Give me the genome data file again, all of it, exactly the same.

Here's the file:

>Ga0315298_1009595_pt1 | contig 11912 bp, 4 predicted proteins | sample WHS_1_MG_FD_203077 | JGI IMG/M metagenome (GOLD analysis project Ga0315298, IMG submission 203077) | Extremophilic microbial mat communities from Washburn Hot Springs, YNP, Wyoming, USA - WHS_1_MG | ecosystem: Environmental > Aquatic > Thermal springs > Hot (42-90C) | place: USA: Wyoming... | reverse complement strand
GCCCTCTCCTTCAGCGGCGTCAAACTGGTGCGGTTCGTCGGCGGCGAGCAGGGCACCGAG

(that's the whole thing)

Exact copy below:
>Ga0315298_1009595_pt1 | contig 11912 bp, 4 predicted proteins | sample WHS_1_MG_FD_203077 | JGI IMG/M metagenome (GOLD analysis project Ga0315298, IMG submission 203077) | Extremophilic microbial mat communities from Washburn Hot Springs, YNP, Wyoming, USA - WHS_1_MG | ecosystem: Environmental > Aquatic > Thermal springs > Hot (42-90C) | place: USA: Wyoming... | reverse complement strand
GCCCTCTCCTTCAGCGGCGTCAAACTGGTGCGGTTCGTCGGCGGCGAGCAGGGCACCGAG